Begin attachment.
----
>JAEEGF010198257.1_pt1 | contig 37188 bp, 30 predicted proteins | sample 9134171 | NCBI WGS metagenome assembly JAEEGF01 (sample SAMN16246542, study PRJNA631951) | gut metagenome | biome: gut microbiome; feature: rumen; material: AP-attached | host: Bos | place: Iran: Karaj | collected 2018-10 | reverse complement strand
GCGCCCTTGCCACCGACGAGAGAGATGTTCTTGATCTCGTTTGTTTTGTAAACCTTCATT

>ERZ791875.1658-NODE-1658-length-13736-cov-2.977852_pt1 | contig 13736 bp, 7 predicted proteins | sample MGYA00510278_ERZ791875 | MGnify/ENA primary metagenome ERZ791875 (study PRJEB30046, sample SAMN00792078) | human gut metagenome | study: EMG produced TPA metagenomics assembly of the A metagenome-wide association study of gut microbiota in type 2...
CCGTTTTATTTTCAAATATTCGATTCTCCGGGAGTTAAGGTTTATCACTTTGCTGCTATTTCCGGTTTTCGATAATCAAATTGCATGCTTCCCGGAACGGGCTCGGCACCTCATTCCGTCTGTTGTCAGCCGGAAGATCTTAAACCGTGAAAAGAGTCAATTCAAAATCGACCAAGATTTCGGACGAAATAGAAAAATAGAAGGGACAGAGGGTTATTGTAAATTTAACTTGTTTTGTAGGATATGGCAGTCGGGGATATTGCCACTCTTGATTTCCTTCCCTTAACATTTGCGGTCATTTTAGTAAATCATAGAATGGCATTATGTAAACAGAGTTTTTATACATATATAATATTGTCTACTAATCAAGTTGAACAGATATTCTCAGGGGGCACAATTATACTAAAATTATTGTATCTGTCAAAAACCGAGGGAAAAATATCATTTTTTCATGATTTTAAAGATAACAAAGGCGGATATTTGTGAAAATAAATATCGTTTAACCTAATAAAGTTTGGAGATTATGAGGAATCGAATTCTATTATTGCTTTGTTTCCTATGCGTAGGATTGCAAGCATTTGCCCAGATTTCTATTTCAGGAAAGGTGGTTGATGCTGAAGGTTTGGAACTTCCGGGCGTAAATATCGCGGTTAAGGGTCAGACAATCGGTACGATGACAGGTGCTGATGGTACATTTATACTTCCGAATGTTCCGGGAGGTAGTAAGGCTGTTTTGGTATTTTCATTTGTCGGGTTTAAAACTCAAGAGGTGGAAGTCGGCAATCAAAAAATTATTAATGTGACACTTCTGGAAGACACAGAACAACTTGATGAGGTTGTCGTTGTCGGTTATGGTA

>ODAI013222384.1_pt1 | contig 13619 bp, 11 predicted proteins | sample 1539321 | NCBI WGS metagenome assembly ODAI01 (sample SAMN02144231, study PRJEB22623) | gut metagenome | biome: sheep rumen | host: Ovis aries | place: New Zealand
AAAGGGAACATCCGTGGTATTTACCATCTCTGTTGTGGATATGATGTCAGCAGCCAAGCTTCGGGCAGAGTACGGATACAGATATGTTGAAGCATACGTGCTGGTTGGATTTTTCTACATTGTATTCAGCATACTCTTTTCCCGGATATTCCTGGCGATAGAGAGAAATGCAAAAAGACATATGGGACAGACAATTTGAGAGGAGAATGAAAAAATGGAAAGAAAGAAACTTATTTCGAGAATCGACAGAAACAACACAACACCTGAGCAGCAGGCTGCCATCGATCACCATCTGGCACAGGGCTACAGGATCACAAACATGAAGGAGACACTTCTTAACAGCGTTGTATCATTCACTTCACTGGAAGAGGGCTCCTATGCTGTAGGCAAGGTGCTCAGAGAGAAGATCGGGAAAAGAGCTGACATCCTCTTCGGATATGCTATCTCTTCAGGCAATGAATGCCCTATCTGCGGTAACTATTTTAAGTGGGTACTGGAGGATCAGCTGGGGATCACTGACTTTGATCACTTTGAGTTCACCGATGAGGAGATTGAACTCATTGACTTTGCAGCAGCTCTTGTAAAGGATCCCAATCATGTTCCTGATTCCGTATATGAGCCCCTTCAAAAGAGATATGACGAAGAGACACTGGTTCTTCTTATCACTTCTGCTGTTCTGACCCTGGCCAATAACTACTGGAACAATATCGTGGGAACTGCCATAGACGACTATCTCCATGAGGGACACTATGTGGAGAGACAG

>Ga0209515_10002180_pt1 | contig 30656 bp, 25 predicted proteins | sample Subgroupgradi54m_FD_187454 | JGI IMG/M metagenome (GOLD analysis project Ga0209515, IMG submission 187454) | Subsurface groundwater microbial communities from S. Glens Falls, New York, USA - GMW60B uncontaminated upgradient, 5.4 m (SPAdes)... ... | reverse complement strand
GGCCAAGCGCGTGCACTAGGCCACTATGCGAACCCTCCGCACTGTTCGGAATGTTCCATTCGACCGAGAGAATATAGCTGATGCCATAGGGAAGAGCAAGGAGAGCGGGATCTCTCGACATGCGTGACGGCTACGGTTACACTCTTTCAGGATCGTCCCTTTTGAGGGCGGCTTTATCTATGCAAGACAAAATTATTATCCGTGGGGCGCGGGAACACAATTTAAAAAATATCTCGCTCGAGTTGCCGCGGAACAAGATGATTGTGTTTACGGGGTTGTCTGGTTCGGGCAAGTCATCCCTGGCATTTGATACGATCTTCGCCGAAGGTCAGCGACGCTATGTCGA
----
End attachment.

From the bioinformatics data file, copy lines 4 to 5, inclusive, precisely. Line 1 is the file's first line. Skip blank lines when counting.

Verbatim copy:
CCGTTTTATTTTCAAATATTCGATTCTCCGGGAGTTAAGGTTTATCACTTTGCTGCTATTTCCGGTTTTCGATAATCAAATTGCATGCTTCCCGGAACGGGCTCGGCACCTCATTCCGTCTGTTGTCAGCCGGAAGATCTTAAACCGTGAAAAGAGTCAATTCAAAATCGACCAAGATTTCGGACGAAATAGAAAAATAGAAGGGACAGAGGGTTATTGTAAATTTAACTTGTTTTGTAGGATATGGCAGTCGGGGATATTGCCACTCTTGATTTCCTTCCCTTAACATTTGCGGTCATTTTAGTAAATCATAGAATGGCATTATGTAAACAGAGTTTTTATACATATATAATATTGTCTACTAATCAAGTTGAACAGATATTCTCAGGGGGCACAATTATACTAAAATTATTGTATCTGTCAAAAACCGAGGGAAAAATATCATTTTTTCATGATTTTAAAGATAACAAAGGCGGATATTTGTGAAAATAAATATCGTTTAACCTAATAAAGTTTGGAGATTATGAGGAATCGAATTCTATTATTGCTTTGTTTCCTATGCGTAGGATTGCAAGCATTTGCCCAGATTTCTATTTCAGGAAAGGTGGTTGATGCTGAAGGTTTGGAACTTCCGGGCGTAAATATCGCGGTTAAGGGTCAGACAATCGGTACGATGACAGGTGCTGATGGTACATTTATACTTCCGAATGTTCCGGGAGGTAGTAAGGCTGTTTTGGTATTTTCATTTGTCGGGTTTAAAACTCAAGAGGTGGAAGTCGGCAATCAAAAAATTATTAATGTGACACTTCTGGAAGACACAGAACAACTTGATGAGGTTGTCGTTGTCGGTTATGGTA

>ODAI013222384.1_pt1 | contig 13619 bp, 11 predicted proteins | sample 1539321 | NCBI WGS metagenome assembly ODAI01 (sample SAMN02144231, study PRJEB22623) | gut metagenome | biome: sheep rumen | host: Ovis aries | place: New Zealand